By John Summerson — Many are aware of the abundant cycling opportunities in Utah. From the grandeur of the canyons and red rock formations in the south to the impressive alpine country in the north, the state offers almost everything to the road (and mountain) cyclist. All of this convoluted topography creates challenges in reaching the upper elevations of certain areas on a bike and as one might expect, Utah also contains a substantial number and variety of cycling climbs within its borders. In fact, for those looking for a particular challenge, there are some of the most difficult paved ascents in the United States in the area. One of these is the climb of Castle Valley/Gateway in the southern half of the state. At 15.9 miles in length and gaining almost 4,500 feet in elevation along the way, it is a big hill.
The route is located within the canyon labyrinth and fantastic scenery near Moab. To get to its start, begin at the junction of Routes 191 and 128 in town, right by the Colorado River. Follow narrow 128 north along the river for 15.5 spectacular miles to La Sal Loop Road on the right. The climb begins at the junction by heading east on La Sal Loop Road.
You initially ride east away from the river to begin, easy at first but fairly quickly getting a bit steeper.
Soon the slope eases and the pavement bears to the right as you ride closely between walls of deep brown sandstone. You then descend a short distance down to the junction with the road to the small and quiet community of Castle Valley (few services) which you can see to the right. Keep straight towards the mountains and the road goes back uphill over a slight grade, easy pedaling. You are riding through a broad valley here, with large ramparts of stone to each side, guiding you east towards the La Sal Mountains in the distance.
This is a long section of climbing over a very straight roadway but as it is over easy grade, you can get into a nice pedaling rhythm and enjoy the scenery, crossing several cattleguards in the process. You will certainly notice iconic Castleton Tower, a finger of brown and orange stone, on your left. Look closely and you can see the trail to the base of the tower and perhaps even a climber or two on its sheer walls.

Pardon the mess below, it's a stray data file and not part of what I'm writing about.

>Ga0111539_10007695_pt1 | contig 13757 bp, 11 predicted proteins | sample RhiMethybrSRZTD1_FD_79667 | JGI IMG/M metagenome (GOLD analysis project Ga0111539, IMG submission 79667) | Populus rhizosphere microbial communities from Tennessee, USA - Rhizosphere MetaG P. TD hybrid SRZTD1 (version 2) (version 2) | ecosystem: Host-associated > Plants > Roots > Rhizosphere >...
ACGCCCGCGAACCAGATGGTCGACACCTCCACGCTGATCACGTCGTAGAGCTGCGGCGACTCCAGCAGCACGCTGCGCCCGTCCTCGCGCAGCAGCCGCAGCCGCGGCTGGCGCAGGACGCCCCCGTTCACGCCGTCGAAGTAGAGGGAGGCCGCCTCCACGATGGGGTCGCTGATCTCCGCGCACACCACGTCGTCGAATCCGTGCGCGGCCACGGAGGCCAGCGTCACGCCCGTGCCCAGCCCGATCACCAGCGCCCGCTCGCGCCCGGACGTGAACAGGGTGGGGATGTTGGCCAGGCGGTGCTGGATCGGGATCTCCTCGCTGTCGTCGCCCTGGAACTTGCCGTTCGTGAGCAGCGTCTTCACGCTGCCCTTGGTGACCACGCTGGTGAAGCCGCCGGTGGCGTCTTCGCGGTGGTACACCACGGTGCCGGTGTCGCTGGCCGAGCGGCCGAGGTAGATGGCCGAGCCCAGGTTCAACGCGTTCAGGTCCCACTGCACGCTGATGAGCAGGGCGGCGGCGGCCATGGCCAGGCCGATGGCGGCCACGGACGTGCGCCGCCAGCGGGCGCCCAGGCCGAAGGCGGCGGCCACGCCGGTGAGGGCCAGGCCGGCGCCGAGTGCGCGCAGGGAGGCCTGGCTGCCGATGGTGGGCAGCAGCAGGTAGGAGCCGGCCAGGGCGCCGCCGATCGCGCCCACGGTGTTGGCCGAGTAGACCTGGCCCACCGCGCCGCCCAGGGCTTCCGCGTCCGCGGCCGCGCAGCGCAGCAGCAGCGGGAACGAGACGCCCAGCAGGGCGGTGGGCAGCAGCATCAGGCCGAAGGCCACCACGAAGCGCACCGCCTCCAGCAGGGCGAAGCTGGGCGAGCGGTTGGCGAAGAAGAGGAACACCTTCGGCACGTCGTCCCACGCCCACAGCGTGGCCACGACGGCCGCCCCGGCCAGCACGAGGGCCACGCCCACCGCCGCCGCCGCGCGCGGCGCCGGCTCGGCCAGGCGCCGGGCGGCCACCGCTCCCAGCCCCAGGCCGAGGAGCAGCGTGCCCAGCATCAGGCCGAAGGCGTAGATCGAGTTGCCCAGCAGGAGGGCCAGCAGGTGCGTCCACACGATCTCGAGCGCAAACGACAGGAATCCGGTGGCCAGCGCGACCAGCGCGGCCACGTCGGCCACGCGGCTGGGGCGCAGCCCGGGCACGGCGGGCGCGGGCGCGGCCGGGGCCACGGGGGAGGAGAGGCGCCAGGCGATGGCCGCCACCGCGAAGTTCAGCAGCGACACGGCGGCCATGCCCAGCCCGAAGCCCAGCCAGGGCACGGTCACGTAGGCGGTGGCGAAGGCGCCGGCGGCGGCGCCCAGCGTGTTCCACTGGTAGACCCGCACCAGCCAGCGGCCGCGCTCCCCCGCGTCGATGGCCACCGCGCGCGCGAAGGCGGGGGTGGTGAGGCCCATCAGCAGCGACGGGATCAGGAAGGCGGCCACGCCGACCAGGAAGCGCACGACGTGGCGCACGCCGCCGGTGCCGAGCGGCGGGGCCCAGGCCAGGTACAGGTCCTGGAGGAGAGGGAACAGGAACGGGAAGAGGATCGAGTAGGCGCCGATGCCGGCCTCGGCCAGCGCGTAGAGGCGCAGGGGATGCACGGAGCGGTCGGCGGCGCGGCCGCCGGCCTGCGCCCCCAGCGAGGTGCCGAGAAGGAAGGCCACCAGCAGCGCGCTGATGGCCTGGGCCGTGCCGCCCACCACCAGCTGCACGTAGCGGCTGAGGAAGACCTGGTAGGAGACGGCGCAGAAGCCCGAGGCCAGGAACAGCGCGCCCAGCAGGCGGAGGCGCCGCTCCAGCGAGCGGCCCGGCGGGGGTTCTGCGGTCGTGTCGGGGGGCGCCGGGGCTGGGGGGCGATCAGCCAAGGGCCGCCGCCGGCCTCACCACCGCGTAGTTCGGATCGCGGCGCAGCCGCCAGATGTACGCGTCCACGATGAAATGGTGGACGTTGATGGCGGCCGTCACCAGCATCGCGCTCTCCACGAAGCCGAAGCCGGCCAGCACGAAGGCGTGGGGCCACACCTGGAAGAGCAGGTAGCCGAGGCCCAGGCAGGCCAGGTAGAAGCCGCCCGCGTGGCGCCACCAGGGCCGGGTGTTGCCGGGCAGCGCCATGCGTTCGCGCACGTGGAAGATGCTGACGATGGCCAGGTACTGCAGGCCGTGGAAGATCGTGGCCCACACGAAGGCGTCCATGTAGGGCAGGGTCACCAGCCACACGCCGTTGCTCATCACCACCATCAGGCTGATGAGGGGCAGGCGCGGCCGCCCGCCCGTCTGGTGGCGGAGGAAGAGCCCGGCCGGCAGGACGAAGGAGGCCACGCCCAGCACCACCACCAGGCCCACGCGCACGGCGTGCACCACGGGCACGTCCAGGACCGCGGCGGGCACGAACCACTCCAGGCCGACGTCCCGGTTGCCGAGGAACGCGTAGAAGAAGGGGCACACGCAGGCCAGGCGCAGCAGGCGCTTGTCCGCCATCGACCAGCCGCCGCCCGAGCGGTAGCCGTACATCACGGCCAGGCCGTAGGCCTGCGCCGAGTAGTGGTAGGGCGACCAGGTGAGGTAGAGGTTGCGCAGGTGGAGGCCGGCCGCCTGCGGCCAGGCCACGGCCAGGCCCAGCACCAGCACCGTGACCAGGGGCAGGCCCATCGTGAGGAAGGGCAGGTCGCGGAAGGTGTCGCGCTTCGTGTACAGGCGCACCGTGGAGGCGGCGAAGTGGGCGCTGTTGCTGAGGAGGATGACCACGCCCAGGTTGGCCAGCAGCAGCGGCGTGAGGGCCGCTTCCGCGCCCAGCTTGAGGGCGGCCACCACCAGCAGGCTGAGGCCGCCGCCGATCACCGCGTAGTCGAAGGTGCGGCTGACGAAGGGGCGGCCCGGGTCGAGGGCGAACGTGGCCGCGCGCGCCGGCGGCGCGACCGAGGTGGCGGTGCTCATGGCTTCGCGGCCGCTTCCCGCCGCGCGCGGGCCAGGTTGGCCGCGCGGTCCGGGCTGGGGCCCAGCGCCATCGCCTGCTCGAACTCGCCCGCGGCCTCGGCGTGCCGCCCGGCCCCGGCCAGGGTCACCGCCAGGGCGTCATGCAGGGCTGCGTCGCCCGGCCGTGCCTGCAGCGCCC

After about seven miles the grade increases but not significantly as the scrub brush and stunted trees which have appeared due to elevation gain pull closer, the road beginning to twist a bit up the slanted terrain. The increased grade can be a good warm up for things to come; the towering mountains ahead of you another reminder perhaps. After 10.6 miles you reach a junction with La Sal Loop Road continuing to your right. That route also continues to climb but its description is for another day. To this point you have gained almost 2,500 feet, a worthy accomplishment in itself. If you are new to climbing this may be a good turnaround point. If looking for the summit, keep straight on an unnamed road to pass by a short, pointy hill to your right, the route almost flat. Soon the grade picks up, slowly at first but quickly it is quite solid. The road turns to the left and flattens briefly as you cross another cattleguard. Beyond however, you can see the roadway becoming steeper as it bears to the right. Your pleasant climb is over for the day as the grade is now double digit, the beginning of the most difficult stretch on the mountain. Soon the road is right on the edge of the ridge with nice views to the north, a classic stretch of road bike climbing.
After just over a mile of challenging pedaling, the grade eases but not by much. Another double-digit ramp is then encountered along the ridgeline before the road eases again and turns back to the east.
Eventually some large pine trees emerge as you gain altitude, a pleasant sight in the mostly dry surroundings. However, there are not enough of them to throw significant shade so expect to be in the sun almost all the way up on this climb.
As you get closer to the top the grade eases further and you cross one more cattle guard. You have gained over 4,000 feet of elevation to this point but at least the grade is moderate and mostly steady on this upper section. As you pass a small parking area on the left the route slowly turns to the right and the paved climb soon comes to an end as the road turns to gravel at well over 8,000 feet of elevation. This is one of the ten most difficult road bike climbs in Utah. Now it’s time to enjoy the fun and fast in places descent to return to climb start at Highway 128.
For a video of the climb route, see – https://www.youtube.com/watch?v=Z82rvcj0-_I